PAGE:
Requisition Order 1352; receipt for household items from Married Quarters, Green Street to Bagatelle House, Bagatelle Road and Beau Sejour, Rouge Bouillon.

Reference: D/AU/V9/1352

Date: April 17th 1941 - April 17th 1941

Talk by Mr T Riley to the Channel Islands Occupation Society. (Very faint at some points) Talks about his experiences during the occupation and the different jobs he undertook including working at George D Laurens shop in Queen Street, being called up by Theodor Elsch to help build sea walls at La Braye slip wall but refusing to work, being put into prison in Gloucester Street for not complying, given a month in prison, when he got out was put to work on the sea walls but started registering in the morning and then going home, put to work on the German Hospital in St Peter's Valley but stopped going after a rock fall, got sent down the Victoria Pier cleaning the walls of tanks but didn't want to work there either, put to work in a german store but was eventually arrested, interrogated by the police at Silvertide, Havre des Pas and was offered the choice of doing 5 months prison in France or 5 weeks solitary confinement in Jersey, decided on staying in Jersey, was classed as an 'undesirable', talks about the reduced rations they received in prison, a plan whereby he got increased rations, a job at the Homestead in Vallée des Vaux when he was released, got extra beer by delivering beer from Ann Street Brewery, getting a letter saying he was to be deported but avoiding it as his name was late in the alphabet, becoming friendly with a german he was living next to and being allowed off the next deportations, working for the States down St Helier Harbour unloading supplies, the stealing that used to take place of German goods, being arrested by the Germans for stealing and being sentenced by the local police court as it was States goods to four weeks hard labour, breaking stones in the prison, getting shingles in prison and was given light duties, got married and was living in town, got a job looking after and grave digging at the Stranger's Cemetery, got fired for only going to work every other day and pulling down a hut to burn for fuel, sent to Midvale Road to work in OT offices as a cleaner, taking fuel from the offices, picking berries from a mountain ash for his boss who lived in Clarendon Road to distill into alcohol, opening a room at the office which had a great deal of food inside and taking supplies, moved to St Brelade and worked at knocking down trees for people's fuel, used to fill bins with sea water and extracted the salt, taking weapons and binoculars from a store and looking in the bunker at La Pulente and finding a motorbike. Comments made by the audience about their dealings with the germans at the Harbour and taking food, the need for policemen as so much was being taken. Riley tells how he was caught out after curfew 52 times, he had to go to Bagatelle House to explain himself, dealing on the blackmarket for an old lady who lived in Colomberie, the ships that transported essential commodoties the SS Normand and SS Spinel their captains, the arrival of the Russian POWs, taking butter from the germans, the arrival of the SS Vega and the red cross parcels, the fact that things for babies were never touched and how they always tried to steal from the Germans. Questions asked and comments made concerning his arrests and whether it was recorded in the press, the Painters, listening to radios and an American airman who crashed and was saved by John de la Haye.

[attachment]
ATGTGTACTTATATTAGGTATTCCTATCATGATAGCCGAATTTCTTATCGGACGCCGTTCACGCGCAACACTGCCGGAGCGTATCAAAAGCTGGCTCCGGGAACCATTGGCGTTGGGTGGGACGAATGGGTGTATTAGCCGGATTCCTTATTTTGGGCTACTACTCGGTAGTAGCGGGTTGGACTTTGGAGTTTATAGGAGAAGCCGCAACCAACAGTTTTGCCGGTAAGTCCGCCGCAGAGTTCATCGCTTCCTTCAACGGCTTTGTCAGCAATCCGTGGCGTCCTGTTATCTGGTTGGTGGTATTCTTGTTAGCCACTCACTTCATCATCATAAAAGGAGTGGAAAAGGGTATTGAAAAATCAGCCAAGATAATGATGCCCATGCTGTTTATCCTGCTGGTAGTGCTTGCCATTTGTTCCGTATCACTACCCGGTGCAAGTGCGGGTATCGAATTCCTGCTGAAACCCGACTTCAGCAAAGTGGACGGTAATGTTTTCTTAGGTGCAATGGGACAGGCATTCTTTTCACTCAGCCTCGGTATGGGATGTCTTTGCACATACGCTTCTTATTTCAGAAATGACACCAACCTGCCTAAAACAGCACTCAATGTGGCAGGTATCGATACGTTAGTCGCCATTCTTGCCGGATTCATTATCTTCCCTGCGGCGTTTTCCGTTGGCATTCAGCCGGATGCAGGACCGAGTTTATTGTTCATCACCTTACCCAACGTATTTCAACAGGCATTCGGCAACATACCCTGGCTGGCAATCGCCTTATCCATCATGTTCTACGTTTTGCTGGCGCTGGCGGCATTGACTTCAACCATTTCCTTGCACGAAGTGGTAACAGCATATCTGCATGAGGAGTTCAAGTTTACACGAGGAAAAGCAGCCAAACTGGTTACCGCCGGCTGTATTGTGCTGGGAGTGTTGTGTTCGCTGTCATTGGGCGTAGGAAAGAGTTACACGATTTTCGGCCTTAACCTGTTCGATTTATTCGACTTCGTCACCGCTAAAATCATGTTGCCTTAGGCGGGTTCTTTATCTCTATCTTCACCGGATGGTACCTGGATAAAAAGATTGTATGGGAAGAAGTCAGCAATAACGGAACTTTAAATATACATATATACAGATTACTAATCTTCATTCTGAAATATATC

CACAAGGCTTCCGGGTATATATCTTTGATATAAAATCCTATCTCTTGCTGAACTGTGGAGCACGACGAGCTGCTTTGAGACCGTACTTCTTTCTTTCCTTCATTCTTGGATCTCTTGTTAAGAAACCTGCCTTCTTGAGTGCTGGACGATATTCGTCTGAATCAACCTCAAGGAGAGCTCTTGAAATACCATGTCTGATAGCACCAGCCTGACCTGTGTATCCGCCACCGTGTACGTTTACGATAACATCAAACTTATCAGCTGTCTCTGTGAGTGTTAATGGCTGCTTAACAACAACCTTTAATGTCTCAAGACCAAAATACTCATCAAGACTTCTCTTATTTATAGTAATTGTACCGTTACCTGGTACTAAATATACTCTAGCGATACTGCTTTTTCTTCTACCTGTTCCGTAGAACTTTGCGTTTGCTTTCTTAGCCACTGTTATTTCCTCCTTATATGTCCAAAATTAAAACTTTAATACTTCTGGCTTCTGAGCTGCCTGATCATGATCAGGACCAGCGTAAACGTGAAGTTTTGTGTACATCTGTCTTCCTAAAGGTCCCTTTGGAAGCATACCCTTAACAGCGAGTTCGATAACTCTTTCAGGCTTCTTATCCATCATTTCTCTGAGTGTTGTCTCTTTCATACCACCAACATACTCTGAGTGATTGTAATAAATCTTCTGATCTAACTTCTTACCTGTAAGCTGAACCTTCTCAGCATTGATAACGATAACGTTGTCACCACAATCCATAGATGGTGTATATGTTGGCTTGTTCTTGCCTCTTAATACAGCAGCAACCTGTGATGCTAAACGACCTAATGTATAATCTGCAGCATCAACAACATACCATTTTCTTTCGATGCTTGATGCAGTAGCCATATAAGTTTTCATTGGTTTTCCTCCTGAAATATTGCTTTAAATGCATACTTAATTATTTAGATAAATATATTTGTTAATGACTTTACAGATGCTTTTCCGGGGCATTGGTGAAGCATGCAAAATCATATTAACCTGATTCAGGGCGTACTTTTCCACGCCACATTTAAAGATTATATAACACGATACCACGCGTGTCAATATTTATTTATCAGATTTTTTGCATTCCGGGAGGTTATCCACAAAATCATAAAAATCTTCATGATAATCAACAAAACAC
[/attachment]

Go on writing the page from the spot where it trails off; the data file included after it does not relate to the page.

Reference: L/D/25/L/54

Date: April 8th 1981 - April 8th 1981